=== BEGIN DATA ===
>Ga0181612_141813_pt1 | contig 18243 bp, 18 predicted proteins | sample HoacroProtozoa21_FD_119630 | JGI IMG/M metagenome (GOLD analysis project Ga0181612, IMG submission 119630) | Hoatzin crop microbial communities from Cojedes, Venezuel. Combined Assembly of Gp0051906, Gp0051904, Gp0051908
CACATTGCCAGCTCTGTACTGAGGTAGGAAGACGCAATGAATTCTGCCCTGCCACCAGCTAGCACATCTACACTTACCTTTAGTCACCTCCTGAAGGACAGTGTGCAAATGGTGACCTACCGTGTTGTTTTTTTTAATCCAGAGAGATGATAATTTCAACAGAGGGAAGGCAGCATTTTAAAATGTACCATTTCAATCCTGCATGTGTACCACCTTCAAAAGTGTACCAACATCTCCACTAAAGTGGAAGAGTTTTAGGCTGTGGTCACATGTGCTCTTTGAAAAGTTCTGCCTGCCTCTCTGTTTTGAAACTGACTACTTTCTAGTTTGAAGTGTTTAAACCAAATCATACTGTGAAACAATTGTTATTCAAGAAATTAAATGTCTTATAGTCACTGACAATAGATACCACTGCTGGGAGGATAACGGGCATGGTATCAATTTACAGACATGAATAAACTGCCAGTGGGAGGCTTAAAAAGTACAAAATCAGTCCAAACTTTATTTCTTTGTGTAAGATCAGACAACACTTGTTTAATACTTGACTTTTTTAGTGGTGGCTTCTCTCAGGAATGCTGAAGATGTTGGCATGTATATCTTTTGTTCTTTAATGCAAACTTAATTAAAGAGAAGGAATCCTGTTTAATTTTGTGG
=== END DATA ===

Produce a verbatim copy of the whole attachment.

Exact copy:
>Ga0181612_141813_pt1 | contig 18243 bp, 18 predicted proteins | sample HoacroProtozoa21_FD_119630 | JGI IMG/M metagenome (GOLD analysis project Ga0181612, IMG submission 119630) | Hoatzin crop microbial communities from Cojedes, Venezuel. Combined Assembly of Gp0051906, Gp0051904, Gp0051908
CACATTGCCAGCTCTGTACTGAGGTAGGAAGACGCAATGAATTCTGCCCTGCCACCAGCTAGCACATCTACACTTACCTTTAGTCACCTCCTGAAGGACAGTGTGCAAATGGTGACCTACCGTGTTGTTTTTTTTAATCCAGAGAGATGATAATTTCAACAGAGGGAAGGCAGCATTTTAAAATGTACCATTTCAATCCTGCATGTGTACCACCTTCAAAAGTGTACCAACATCTCCACTAAAGTGGAAGAGTTTTAGGCTGTGGTCACATGTGCTCTTTGAAAAGTTCTGCCTGCCTCTCTGTTTTGAAACTGACTACTTTCTAGTTTGAAGTGTTTAAACCAAATCATACTGTGAAACAATTGTTATTCAAGAAATTAAATGTCTTATAGTCACTGACAATAGATACCACTGCTGGGAGGATAACGGGCATGGTATCAATTTACAGACATGAATAAACTGCCAGTGGGAGGCTTAAAAAGTACAAAATCAGTCCAAACTTTATTTCTTTGTGTAAGATCAGACAACACTTGTTTAATACTTGACTTTTTTAGTGGTGGCTTCTCTCAGGAATGCTGAAGATGTTGGCATGTATATCTTTTGTTCTTTAATGCAAACTTAATTAAAGAGAAGGAATCCTGTTTAATTTTGTGG